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Monday, June 25, 2018

Fireworks, smoke and asthma

 (Shutterstock image)

Summer has flown by and I realized that Independence Day is just around the corner. That means wearing anything I can find that is red, white or blue. Then going to the annual parade, and watching fireworks.

Normally, we just watch aerial fireworks from a nearby city celebration. We found a great spot overlooking the valley, and we can see the fireworks perfectly.  But since we are a few miles away, we don't have to worry about the smoke. 

This year, we moved into a new neighborhood. The new neighbors were telling us about an annual  4th of July tradition. They hold a neighborhood BBQ, parade for the kiddos, and end the night with a "Cul de sac of Fire."

Hhhmm. I was okay until they mentioned fireworks. They make me VERY worried. Smoke from fireworks landed Son #2 in ICU when he was 8 years old, and it was one VERY scary time for us. 

So, I am very worried about fireworks and smoke. Not only do I worry about Son #2, but I also have 2 other children with asthma (and I also have asthma.) So we could all have an asthma attack, ER visit or hospitalization.

In fact, Son #2 is older now, but was just saying that he dreads 4th of July and the fireworks because he struggles to breath for several days (because it takes that long for the air to clear out.) Our street is usually so smoky from fireworks that we can hardly see the house across the street!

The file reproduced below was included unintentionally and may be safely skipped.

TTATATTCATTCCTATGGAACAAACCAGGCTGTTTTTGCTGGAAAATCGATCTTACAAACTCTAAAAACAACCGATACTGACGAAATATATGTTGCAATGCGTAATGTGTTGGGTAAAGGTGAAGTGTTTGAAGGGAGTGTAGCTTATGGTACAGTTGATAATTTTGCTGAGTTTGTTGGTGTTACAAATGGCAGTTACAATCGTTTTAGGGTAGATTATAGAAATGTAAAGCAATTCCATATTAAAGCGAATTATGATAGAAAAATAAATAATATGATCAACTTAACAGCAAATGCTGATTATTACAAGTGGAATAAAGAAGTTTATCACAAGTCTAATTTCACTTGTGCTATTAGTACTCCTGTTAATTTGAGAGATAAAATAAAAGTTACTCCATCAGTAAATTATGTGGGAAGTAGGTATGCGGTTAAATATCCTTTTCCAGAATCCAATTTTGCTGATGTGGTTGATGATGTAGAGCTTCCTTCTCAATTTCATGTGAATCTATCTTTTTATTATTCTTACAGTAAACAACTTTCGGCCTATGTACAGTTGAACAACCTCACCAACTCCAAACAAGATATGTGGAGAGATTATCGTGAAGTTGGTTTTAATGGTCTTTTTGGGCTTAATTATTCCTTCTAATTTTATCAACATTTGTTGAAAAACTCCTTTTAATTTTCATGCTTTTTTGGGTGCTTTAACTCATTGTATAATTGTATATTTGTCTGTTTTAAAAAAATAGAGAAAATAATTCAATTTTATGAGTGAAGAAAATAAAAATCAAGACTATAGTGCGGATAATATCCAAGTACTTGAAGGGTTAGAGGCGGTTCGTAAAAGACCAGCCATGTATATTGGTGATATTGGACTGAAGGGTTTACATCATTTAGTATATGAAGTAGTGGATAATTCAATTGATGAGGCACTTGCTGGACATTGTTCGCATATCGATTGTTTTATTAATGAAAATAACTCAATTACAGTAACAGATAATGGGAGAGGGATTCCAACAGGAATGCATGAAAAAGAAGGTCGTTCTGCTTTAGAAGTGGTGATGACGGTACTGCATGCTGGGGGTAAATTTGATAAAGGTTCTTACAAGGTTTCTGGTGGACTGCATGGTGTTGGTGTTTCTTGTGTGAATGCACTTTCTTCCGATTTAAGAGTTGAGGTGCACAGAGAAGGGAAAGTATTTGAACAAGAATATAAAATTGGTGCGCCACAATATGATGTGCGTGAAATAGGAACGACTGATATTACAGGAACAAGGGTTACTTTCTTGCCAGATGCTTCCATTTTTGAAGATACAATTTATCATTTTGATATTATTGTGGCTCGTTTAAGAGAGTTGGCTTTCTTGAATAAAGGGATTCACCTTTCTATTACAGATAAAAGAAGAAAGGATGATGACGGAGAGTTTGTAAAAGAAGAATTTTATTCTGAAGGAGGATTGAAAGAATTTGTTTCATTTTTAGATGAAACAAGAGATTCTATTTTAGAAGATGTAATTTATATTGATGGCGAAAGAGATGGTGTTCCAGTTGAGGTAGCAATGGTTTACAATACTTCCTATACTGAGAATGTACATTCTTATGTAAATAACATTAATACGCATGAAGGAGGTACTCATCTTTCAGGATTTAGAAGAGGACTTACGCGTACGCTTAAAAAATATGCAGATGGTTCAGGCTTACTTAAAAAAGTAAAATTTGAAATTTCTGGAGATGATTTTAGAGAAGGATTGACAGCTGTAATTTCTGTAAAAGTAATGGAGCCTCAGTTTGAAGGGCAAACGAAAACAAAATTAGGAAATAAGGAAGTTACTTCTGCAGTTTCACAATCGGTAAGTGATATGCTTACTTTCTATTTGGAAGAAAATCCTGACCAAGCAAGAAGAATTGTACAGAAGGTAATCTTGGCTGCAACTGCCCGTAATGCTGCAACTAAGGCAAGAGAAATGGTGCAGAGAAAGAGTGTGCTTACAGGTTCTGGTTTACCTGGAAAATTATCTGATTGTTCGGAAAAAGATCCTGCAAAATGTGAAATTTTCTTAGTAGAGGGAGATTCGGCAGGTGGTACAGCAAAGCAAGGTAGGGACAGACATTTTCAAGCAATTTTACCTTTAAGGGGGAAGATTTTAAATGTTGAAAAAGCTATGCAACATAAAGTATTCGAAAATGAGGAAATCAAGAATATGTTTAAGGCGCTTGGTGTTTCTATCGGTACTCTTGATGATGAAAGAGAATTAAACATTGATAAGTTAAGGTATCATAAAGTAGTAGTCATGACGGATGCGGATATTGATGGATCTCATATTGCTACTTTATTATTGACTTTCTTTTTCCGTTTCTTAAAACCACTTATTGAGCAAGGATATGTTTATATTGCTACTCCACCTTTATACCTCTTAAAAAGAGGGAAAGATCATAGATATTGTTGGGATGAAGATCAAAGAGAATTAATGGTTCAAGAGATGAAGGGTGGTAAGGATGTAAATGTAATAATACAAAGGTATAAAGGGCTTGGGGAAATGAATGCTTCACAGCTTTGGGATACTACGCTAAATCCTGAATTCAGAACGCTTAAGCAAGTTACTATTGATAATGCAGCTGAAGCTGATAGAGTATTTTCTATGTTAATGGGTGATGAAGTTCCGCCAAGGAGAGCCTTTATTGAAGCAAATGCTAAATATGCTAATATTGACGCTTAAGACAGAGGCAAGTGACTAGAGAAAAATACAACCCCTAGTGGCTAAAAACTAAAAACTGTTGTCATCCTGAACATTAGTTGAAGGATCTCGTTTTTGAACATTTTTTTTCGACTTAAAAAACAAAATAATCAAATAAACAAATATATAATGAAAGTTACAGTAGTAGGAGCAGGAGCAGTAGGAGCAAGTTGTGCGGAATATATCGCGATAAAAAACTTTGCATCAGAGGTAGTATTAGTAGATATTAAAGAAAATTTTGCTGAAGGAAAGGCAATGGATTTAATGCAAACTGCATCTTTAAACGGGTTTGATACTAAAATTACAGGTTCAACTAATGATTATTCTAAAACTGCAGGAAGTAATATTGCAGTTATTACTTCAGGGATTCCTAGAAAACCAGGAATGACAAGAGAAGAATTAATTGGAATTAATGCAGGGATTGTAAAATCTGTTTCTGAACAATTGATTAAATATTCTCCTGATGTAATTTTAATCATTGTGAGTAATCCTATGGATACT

I have asthma attacks EVERY time I try to go outside to watch the neighborhood fireworks, so with the Cul de sac of Fire, I will be watching from inside my house! (With all of the doors and windows closed!) 

The American College of  Allergy, Asthma & Immunology (ACAAI) says:

"Fireworks and campfires are a staple of the 4th of July, but smoke can cause asthma symptoms to flare. Allergists recommend keeping your distance from campfires – and if you have to be near one, sit upwind if possible. If you can’t resist the fireworks, consider wearing a NIOSH N95 rated filter mask to keep smoke out of your lungs, and always carry your reliever inhaler."

 If you are going to be around fireworks on 4th of July, be careful! Keep your distance (or watch them from a building!) and make sure you have your inhaler or nebulizer handy!

 

 

Wednesday, June 20, 2018

Horses, teenagers and asthma

(Shutterstock)

There comes a time when you realize that you taught your kids well and they actually LISTENED to what you said!

As a Mom with asthma, who has 3 adult children with asthma, our life is always changing.

We all have different asthma triggers, and we try to avoid our triggers as much as we can.

In fact, when Daughter Kitty was young, she loved horses. So, she started riding lessons. But, she kept having a LOT of problems with her allergies while she was riding. Those allergies would trigger an asthma attack.

The arena where she took lessons was a long drive from our house. So, she would take her allergy and asthma medicine, but then still have problems while she was riding. She would change her shirt to try to get most of the dirt and horse dander off before we drove home. But she would still be sneezing, wheezing, and coughing.

So, we ended those lessons.

Now she is older, and two of her high school buddies also love horses and work at a barn. Which is fabulous - except when they get together for a BBQ after work.

During the BBQ, Kitty noticed she was sneezing, wheezing and coughing. She and her friends (who also have asthma) figured out it was the horse dander that was still on her friend's clothing. 

So, the 3 of them figured out a plan. Her friends would go home first, shower and change clothes, and then come over for the next BBQ.

I was so happy, because I knew that she had learned how to take care of herself and her asthma. She's headed to college, and I won't always be around. So my kids have to learn how to take care of their allergies and asthma. 

So, it was a proud mama moment!

Friday, June 15, 2018

"Stock albuterol" inhalers in schools

(Infographic courtesy of Allergy & Asthma Network) 

What is "stock albuterol?"